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Arch Pediatr Adolesc Med. 1997 Oct;151(10):986-8.

Iron deficiency in 1- to 3-year-old children. A pediatric failure?

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1
Department of Pediatrics, Wyckoff Heights Medical Center, Brooklyn, NY, USA.

Abstract

OBJECTIVE:

To determine the prevalence of iron deficiency and iron deficiency anemia in children aged 1 to 3 years in an urban population.

DESIGN:

Venous blood was measured for levels of hemoglobin, ferritin, free erythrocyte protoporphyrin, and lead in children seen for well-child visits. Children with histories of chronic illness, prematurity, blood dyscrasias, and acute illness were excluded.

SETTING:

The private practice offices of 4 pediatricians in the New York City area.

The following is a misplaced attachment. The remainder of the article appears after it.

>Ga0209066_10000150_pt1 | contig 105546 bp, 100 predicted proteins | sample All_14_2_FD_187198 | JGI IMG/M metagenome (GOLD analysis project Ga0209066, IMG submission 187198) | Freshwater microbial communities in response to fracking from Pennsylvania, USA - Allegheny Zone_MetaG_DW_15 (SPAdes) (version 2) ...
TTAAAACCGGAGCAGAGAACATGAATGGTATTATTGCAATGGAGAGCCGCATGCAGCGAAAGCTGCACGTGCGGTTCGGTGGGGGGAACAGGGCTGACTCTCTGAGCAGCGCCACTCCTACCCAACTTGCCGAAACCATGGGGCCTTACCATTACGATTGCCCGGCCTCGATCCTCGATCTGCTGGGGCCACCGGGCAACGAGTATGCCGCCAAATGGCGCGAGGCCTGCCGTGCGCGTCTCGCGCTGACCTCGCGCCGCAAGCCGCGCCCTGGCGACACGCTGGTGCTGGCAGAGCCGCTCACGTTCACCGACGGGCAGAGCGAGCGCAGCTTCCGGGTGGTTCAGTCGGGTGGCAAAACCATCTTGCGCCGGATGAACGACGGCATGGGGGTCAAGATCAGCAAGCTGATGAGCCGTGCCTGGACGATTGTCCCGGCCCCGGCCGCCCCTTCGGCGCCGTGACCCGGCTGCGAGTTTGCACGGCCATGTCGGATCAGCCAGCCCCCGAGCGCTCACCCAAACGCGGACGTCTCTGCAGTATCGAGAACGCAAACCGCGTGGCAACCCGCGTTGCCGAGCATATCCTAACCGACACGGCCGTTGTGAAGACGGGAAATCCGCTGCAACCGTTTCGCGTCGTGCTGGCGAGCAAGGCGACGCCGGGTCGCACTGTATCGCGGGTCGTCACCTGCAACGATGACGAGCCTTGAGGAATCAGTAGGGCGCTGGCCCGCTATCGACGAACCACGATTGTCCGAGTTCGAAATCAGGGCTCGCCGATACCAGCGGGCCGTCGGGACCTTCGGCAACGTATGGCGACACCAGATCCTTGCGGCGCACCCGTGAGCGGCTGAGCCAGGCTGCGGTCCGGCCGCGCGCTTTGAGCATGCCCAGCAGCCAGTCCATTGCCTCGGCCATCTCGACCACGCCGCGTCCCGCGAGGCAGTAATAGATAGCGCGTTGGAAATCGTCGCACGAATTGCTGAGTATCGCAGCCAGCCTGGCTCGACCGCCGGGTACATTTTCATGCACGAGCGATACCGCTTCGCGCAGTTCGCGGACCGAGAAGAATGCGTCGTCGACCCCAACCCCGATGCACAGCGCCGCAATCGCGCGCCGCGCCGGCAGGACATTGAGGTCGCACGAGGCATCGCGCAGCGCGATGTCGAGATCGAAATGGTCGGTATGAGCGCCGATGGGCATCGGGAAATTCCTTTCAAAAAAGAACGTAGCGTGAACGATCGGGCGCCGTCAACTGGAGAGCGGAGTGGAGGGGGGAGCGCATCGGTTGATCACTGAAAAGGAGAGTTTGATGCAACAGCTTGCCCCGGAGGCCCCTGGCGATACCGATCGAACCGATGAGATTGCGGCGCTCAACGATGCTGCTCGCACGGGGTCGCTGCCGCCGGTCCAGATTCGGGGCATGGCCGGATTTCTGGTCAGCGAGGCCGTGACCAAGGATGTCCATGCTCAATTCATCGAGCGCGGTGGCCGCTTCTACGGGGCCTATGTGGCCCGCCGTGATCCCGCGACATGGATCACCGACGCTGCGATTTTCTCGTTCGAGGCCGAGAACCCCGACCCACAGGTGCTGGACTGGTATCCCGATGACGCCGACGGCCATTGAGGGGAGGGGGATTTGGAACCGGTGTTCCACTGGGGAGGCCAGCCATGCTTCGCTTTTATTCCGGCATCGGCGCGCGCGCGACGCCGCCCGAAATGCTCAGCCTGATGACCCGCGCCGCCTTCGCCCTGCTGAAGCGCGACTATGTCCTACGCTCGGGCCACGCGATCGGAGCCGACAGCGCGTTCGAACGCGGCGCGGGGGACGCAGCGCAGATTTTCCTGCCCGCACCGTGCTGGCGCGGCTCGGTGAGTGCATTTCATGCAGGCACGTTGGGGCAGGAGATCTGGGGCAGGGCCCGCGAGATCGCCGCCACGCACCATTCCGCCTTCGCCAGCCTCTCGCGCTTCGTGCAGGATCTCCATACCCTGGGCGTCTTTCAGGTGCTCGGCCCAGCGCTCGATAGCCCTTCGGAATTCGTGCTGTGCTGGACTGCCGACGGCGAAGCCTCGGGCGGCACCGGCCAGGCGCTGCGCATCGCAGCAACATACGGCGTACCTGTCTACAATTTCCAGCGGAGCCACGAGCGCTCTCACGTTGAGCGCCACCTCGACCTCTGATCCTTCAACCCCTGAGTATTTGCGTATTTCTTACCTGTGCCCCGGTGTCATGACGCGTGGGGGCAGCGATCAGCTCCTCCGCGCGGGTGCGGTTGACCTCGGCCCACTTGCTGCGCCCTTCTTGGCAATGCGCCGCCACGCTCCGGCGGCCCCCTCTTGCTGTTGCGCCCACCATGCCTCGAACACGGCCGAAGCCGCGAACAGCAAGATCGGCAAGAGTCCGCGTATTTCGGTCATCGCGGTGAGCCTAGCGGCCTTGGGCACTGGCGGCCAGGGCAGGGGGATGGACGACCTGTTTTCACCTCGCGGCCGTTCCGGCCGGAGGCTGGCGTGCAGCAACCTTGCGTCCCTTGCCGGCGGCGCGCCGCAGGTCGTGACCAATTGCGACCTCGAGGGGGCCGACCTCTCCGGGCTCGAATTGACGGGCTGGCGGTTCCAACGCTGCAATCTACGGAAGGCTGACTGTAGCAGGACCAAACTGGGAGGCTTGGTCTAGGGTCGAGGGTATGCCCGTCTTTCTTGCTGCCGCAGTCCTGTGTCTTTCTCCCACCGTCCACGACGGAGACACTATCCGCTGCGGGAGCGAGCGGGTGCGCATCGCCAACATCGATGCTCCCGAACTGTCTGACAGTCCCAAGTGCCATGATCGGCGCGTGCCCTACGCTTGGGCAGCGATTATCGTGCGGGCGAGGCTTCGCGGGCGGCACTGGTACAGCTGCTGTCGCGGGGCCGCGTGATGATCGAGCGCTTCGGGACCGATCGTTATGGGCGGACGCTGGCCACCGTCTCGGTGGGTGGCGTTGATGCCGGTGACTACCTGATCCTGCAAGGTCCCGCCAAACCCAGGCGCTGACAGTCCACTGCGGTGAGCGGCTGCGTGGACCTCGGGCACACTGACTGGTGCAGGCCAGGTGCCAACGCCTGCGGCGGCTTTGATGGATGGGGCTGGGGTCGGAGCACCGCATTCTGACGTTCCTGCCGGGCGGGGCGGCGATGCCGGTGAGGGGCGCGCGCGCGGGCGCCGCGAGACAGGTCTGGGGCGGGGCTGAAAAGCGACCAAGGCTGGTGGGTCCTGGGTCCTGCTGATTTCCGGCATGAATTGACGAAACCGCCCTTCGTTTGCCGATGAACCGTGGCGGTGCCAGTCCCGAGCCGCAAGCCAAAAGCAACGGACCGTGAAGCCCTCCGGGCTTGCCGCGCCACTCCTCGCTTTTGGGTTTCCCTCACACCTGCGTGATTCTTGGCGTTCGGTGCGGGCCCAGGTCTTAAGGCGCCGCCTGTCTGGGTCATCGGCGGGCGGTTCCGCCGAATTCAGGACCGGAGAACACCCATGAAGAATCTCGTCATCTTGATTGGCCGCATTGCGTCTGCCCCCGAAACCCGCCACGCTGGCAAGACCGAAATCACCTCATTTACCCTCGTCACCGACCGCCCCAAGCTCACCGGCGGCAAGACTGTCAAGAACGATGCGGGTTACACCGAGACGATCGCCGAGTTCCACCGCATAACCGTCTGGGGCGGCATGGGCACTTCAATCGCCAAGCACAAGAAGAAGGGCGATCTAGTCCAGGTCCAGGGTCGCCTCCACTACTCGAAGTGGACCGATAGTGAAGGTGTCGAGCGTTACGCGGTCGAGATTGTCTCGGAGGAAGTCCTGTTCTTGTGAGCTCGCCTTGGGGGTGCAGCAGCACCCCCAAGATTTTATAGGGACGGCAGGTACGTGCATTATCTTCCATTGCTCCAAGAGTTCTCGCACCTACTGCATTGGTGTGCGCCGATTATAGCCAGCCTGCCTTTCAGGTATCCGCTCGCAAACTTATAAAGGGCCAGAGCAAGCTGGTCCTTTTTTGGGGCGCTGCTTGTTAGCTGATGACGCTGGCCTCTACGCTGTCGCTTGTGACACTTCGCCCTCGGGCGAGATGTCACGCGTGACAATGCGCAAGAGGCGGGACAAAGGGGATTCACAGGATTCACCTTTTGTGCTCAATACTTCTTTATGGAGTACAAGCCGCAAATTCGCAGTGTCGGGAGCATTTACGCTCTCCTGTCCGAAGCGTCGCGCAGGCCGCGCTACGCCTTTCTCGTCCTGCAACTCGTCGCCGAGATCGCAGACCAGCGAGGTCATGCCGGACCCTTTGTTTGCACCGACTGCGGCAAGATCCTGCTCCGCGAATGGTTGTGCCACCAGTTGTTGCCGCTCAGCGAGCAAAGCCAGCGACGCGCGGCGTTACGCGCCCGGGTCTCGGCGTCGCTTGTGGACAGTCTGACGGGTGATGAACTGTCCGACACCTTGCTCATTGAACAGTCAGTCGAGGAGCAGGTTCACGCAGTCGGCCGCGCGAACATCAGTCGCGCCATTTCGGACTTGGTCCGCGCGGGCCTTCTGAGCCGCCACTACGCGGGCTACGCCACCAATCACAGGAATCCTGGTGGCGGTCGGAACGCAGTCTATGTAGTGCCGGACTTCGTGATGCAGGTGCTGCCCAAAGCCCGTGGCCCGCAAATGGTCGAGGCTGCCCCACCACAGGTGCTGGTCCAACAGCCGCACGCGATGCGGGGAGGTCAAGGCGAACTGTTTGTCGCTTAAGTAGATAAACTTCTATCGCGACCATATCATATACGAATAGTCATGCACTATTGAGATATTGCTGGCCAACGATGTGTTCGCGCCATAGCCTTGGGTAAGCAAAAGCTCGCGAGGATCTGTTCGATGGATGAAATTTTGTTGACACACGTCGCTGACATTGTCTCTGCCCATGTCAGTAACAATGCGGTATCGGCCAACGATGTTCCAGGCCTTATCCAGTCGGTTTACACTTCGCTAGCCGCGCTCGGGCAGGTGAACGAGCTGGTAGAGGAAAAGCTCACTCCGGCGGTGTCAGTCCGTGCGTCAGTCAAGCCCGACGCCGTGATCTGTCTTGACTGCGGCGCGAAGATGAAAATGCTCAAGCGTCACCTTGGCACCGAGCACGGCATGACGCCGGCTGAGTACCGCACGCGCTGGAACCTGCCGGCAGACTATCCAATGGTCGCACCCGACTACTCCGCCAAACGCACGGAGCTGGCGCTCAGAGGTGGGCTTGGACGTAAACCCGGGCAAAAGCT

PATIENTS:

A consecutive sample of 504 children aged 1 to 3 years was included.

RESULTS:

More than one third (35%) of the children demonstrated evidence of iron insufficiency; 7% were iron deficient without anemia, and 10% had iron deficiency anemia.

CONCLUSION:

Because the association of iron deficiency anemia with mental and psychomotor impairment during the first 2 years of life no longer seems to be in doubt, the high prevalence of iron deficiency anemia found in the 1- to 2-year-old children in this study is disturbing. This suggests the need for greater efforts at the prevention of iron deficiency during the second year of life.

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PMID:
9343007
[Indexed for MEDLINE]
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